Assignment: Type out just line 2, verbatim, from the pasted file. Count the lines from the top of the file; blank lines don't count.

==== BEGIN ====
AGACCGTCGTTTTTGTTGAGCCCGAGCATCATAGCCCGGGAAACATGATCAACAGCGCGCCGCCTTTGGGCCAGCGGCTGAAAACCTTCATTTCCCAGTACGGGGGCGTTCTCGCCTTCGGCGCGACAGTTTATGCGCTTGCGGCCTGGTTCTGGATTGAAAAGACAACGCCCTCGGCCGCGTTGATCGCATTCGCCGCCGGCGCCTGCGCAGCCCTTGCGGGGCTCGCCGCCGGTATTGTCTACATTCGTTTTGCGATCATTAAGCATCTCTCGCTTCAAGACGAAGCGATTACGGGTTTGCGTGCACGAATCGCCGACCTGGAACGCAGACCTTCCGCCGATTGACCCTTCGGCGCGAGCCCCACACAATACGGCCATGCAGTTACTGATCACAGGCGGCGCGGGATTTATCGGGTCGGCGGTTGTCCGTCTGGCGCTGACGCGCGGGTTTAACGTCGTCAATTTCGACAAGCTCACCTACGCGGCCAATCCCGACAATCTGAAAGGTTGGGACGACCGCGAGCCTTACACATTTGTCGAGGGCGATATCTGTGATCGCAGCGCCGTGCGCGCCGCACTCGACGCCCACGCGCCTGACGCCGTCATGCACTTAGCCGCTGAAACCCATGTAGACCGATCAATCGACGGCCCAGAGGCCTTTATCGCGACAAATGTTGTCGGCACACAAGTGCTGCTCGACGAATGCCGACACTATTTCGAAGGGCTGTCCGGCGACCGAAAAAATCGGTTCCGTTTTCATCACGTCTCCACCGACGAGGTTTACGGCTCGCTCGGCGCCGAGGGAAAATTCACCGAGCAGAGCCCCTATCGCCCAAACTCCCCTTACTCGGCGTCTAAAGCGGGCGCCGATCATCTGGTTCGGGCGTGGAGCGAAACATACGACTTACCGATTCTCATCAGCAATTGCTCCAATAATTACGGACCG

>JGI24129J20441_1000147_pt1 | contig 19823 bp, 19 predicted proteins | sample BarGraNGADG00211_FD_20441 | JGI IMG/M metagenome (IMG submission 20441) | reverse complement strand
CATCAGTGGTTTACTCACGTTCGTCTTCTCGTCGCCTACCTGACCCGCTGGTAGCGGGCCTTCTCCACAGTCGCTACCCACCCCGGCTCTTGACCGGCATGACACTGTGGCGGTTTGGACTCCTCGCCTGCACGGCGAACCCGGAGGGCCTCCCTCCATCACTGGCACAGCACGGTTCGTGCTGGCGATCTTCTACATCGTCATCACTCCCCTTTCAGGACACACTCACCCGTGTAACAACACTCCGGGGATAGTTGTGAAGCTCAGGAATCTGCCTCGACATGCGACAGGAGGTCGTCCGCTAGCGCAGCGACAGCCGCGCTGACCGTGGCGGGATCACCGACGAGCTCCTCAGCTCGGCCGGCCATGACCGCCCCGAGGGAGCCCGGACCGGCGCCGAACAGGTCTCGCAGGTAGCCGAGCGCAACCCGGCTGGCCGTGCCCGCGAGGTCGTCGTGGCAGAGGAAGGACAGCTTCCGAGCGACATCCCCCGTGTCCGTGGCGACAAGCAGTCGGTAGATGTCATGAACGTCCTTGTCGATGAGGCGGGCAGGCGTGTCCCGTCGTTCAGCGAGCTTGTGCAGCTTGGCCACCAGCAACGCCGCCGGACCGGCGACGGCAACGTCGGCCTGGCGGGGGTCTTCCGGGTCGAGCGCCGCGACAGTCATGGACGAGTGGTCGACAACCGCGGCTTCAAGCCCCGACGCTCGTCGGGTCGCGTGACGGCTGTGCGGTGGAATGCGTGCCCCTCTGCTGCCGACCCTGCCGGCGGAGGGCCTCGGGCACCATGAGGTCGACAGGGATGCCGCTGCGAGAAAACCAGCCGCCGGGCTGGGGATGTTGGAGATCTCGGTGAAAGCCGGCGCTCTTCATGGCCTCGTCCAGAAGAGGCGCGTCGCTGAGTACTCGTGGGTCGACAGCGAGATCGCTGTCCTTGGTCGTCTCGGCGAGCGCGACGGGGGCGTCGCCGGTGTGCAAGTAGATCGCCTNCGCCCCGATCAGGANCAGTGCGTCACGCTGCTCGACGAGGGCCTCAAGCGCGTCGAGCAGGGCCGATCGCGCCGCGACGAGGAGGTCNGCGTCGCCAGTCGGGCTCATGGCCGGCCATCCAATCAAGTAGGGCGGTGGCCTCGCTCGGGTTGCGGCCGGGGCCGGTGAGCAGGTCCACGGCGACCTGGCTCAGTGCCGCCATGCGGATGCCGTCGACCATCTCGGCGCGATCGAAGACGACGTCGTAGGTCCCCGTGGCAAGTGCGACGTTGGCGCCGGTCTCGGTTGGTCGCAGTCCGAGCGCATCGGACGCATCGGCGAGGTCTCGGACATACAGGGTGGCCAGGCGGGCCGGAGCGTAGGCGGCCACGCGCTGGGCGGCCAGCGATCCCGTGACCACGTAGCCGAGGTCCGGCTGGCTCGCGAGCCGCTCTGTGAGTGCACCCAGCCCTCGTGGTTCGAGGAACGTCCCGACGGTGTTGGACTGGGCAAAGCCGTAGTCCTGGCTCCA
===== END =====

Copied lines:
>JGI24129J20441_1000147_pt1 | contig 19823 bp, 19 predicted proteins | sample BarGraNGADG00211_FD_20441 | JGI IMG/M metagenome (IMG submission 20441) | reverse complement strand